In the days following the killing of George Floyd by a white police officer and the nationwide protests that ensued, Voto Latino, an organization that encourages young Latinx voters to become more politically involved, saw a more than 2,750% jump in its voter registration numbers.
Between June 1 and 10, the organization signed up 63,158 new voters. During the first 10 days in May, the group had registered just 2,294 people.
“Our job at Voto Latino is talking to the individuals that have been protesting on the streets for the past weeks because those are the young people that are going to be the largest generation of our life,” Voto Latino CEO Maria Teresa Kumar told Fortune. “We’ve never seen a generation so large. It’s 12 million potential more voters than baby boomers, and we have to recognize that the system hasn’t been feeding them and addressing their core issues.”
The organization has always been online, which has aided in its success during times when in-person voter registration drives are largely impossible. “We started as digital natives, and we are in the most intimate spaces that these young people are in. We’re on their phones through their Instagrams and social platforms. We’ve been experimenting on TikTok and Tinder and getting the word out, and they’re reciprocating by signing up,” Kumar said.
She pointed to a project done in conjunction with Google where Voto Latino showed 200,000 YouTube viewers a 13-second pre-roll advertisement telling them to register to vote followed by another six-second video at the end of the clip. The people who saw the treatment were nine times as likely to search for words that involved voter registration, and about 10,000 of them actually registered to vote.
“What that tells us is that nobody is targeting the Latino community, but when we break it down, it’s easy to, and they’re receptive,” she said. “They want to participate, but most people don’t reach out to young voters, because there’s still this idea that they don’t vote. In the Latino community we’re carrying the water for our families. We’re not only receptive, we’re responsible for the information that we give to our elders, so you want to make sure that we’re doing something impactful.”
Voto Latino currently reaches about 8.5 million people each month using social media and uses the platform to educate its community about voting issues. The organization has also cultivated a community of activists who have started to run for office. Gregorio Casar, the youngest city councilman in Austin’s history, was trained by Voto Latino, as was Alexandria Ocasio-Cortez. “They did these trainings and realized they could be active voters and be in office,” said Kumar.
The organization’s digital footprint has been felt most in Texas. As voter registration in the state flatlined owing to the COVID-19 pandemic, Voto Latino has managed to add 53,093 new names to the rolls this month alone. Harris County, which encompasses Houston and is the most populated county in the state of Texas, recorded just 1,451 new voters between March 15th and May 15th of this year. Voto Latino says they they’ve signed up 9,106 new voters in the county in June alone.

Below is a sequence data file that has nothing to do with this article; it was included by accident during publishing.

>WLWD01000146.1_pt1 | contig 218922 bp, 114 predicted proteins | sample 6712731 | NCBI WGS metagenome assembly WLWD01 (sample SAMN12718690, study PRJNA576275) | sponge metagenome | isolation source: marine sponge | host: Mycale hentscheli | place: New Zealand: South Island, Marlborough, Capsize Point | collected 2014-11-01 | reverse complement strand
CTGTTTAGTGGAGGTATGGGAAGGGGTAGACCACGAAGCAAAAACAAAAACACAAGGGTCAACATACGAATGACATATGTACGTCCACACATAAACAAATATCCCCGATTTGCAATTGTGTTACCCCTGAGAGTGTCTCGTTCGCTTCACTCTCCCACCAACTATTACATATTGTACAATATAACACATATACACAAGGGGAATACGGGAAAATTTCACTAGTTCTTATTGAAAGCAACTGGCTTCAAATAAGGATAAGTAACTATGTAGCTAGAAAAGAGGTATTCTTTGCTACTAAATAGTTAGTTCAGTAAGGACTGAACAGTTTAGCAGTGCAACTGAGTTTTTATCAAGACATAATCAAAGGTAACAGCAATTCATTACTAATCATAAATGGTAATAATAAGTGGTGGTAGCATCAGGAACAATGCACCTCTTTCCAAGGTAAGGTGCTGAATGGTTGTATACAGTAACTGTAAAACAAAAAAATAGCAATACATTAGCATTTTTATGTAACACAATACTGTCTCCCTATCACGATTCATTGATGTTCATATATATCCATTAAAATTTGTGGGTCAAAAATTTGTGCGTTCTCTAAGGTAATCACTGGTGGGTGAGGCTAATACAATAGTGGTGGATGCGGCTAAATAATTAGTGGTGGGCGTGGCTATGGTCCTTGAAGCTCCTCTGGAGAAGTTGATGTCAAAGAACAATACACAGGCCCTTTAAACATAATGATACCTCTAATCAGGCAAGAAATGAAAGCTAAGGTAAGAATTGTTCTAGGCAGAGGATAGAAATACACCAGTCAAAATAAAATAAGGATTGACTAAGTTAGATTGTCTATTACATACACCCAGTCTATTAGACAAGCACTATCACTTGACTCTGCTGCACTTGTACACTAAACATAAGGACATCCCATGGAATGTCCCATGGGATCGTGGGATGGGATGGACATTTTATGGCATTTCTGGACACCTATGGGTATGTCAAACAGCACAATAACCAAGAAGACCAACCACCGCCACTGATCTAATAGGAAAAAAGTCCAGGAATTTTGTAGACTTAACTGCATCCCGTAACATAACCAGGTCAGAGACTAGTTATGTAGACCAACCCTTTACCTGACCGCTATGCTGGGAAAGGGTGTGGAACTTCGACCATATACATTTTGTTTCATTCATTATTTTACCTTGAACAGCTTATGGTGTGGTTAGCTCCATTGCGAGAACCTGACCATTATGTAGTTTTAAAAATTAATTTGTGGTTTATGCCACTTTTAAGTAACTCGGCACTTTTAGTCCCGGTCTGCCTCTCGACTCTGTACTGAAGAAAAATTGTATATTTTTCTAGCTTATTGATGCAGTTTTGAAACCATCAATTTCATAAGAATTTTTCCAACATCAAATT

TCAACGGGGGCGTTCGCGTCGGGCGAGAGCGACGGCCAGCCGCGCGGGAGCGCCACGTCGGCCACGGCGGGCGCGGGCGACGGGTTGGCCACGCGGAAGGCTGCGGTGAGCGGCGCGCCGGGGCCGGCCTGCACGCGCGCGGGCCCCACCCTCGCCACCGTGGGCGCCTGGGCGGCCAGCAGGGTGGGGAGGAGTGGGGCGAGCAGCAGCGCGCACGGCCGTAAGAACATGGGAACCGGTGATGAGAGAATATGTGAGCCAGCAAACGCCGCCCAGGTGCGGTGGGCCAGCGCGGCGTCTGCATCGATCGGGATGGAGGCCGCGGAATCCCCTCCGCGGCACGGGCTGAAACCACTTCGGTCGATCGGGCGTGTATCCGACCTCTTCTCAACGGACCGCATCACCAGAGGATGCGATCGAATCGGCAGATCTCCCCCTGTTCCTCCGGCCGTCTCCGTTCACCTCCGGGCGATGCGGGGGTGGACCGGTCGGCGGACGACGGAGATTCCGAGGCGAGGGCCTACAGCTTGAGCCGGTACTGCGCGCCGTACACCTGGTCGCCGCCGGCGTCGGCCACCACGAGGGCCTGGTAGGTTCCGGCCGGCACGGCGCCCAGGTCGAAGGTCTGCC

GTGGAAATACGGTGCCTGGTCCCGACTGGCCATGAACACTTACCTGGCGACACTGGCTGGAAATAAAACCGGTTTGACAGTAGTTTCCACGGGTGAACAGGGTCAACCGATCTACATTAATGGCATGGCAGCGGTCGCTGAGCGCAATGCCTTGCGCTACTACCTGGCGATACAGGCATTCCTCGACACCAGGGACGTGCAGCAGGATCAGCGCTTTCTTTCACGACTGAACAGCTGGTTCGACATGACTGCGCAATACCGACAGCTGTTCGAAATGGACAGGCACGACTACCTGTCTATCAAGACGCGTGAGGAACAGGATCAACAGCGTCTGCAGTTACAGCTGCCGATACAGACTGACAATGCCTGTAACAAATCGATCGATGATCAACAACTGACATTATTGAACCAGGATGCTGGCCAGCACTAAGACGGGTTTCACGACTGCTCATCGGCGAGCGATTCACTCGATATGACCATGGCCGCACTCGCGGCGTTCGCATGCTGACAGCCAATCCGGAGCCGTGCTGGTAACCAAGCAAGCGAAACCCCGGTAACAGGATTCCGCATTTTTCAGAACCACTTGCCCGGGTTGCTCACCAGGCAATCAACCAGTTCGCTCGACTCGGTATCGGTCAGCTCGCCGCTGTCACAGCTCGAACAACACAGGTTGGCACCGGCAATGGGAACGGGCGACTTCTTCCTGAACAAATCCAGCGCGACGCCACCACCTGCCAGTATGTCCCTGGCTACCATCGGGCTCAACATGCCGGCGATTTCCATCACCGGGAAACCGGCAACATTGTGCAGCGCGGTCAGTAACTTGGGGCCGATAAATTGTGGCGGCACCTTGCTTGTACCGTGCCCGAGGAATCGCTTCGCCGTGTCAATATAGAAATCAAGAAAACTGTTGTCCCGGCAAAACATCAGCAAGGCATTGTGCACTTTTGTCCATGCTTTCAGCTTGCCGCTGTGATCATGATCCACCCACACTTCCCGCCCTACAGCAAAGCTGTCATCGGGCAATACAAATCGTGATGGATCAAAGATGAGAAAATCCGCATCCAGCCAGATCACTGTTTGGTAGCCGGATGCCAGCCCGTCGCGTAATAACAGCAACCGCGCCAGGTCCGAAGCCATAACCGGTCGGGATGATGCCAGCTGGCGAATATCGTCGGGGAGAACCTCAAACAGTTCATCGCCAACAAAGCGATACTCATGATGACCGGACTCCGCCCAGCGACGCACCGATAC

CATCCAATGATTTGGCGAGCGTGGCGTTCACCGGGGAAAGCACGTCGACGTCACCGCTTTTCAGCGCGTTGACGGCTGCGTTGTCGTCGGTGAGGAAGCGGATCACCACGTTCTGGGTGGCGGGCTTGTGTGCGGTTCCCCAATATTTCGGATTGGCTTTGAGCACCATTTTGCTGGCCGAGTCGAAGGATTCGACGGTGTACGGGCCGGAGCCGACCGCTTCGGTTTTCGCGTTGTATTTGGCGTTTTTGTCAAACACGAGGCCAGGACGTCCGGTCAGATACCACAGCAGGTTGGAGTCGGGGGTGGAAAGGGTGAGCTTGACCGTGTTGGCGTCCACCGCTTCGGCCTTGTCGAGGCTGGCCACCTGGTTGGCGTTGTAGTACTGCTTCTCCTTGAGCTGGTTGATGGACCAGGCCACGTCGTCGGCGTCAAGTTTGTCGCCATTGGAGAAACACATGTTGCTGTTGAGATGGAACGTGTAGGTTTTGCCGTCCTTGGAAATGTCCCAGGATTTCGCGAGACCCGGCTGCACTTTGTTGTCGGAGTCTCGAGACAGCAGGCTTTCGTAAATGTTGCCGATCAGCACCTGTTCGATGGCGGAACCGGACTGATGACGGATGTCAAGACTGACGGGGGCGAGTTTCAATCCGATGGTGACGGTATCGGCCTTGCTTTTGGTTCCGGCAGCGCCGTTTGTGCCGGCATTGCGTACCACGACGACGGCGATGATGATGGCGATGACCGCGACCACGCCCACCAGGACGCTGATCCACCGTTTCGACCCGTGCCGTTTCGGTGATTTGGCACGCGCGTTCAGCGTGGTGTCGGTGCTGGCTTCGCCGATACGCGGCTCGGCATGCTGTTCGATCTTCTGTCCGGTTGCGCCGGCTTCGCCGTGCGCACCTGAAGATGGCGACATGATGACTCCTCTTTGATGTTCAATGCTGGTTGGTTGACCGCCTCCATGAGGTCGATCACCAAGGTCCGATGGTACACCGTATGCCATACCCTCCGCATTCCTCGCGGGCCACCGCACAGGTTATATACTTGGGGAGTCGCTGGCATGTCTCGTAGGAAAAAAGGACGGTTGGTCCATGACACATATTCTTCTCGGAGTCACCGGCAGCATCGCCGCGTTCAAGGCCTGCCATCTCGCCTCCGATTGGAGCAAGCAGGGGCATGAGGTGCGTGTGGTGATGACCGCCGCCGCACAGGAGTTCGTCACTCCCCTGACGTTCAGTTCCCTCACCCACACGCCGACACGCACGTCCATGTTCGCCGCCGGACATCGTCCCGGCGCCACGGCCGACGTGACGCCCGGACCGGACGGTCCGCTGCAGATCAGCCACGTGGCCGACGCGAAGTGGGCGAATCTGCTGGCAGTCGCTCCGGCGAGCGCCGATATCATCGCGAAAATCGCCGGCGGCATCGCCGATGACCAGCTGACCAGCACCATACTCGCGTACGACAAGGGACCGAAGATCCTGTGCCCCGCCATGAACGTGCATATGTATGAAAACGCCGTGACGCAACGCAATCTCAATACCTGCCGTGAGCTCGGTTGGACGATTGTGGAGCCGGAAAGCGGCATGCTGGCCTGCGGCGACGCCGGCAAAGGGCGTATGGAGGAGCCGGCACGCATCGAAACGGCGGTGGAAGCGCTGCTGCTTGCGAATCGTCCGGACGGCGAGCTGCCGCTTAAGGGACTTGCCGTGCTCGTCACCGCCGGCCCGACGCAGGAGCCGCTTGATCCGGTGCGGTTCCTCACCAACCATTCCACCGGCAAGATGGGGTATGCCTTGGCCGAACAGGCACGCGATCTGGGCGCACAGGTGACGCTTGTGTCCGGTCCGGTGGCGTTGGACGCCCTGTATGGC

“There’s 2.5 million unregistered Latino youth in Texas who are out on the street with grievances that stretch far and wide,” said Kumar. “It’s Pollyannaish to assume that this isn’t going to be one of the most challenging elections to convince people that we have to change, but COVID has also touched every corner of American life and exposed our social inequities where I do believe that people are ready for change.”
Texas, which in recent years has gone from ruby red to purple in its voting, will be a hotly contested state in the November elections. President Donald Trump visited this week to hold a campaign dinner, and Joe Biden was there earlier in the week to meet with the family of George Floyd.
“It’s crucial to register young Latinos and get them to turn out,” said 2020 presidential candidate and Voto Latino senior adviser Julián Castro. “I think first and foremost this is crucial to improving the economic outcomes and life of people in the state…And the impact, I believe, is that when those registered young Latinos make their choices at the ballot box, that the state is going to turn blue. It’s going to transition over the years.”
Trump is currently polling ahead of Biden in Texas by just 1.5 points. He won the state by nine points in 2016.
“The majority of Democrats, if they’re registered to vote, they’re going to go out, and they’re going to vote,” said Kumar. Voto Latino officially backed Biden for President this year—the first time they’ve endorsed a political candidate.
“When we endorsed Joe Biden it wasn’t easy, because we had a lot of come-to-Jesus moments even internally at our office because so many people were concerned,” she said. “But…our job is to bring the community along because the stakes couldn’t be higher for the Latino community.”
Kumar pointed to a new office created by Trump’s Department of Justice to denaturalize immigrants in the U.S. “That’s obscene,” she said. “One out of 10 voters that are going to be able to cast a ballot in November are naturalized citizens. I’m a naturalized citizen. Our job is to say, ‘We know how the system works. We need your participation. Ask us any question as raw as it is, and we will try to provide you guidance, because what we need right now is for you to show up in November for yourself and for your family.’”
Voto Latino, meanwhile, is fighting a narrative that younger voters, who tend to vote blue, aren’t excited about Joe Biden’s candidacy and may not come out to the polls this November.
“Oftentimes they say that the system is rigged. I’d say, ‘No—the system works just as it should for the people who occupy it.’ Our job is to make sure that the young people occupy the voting booth,” said Kumar.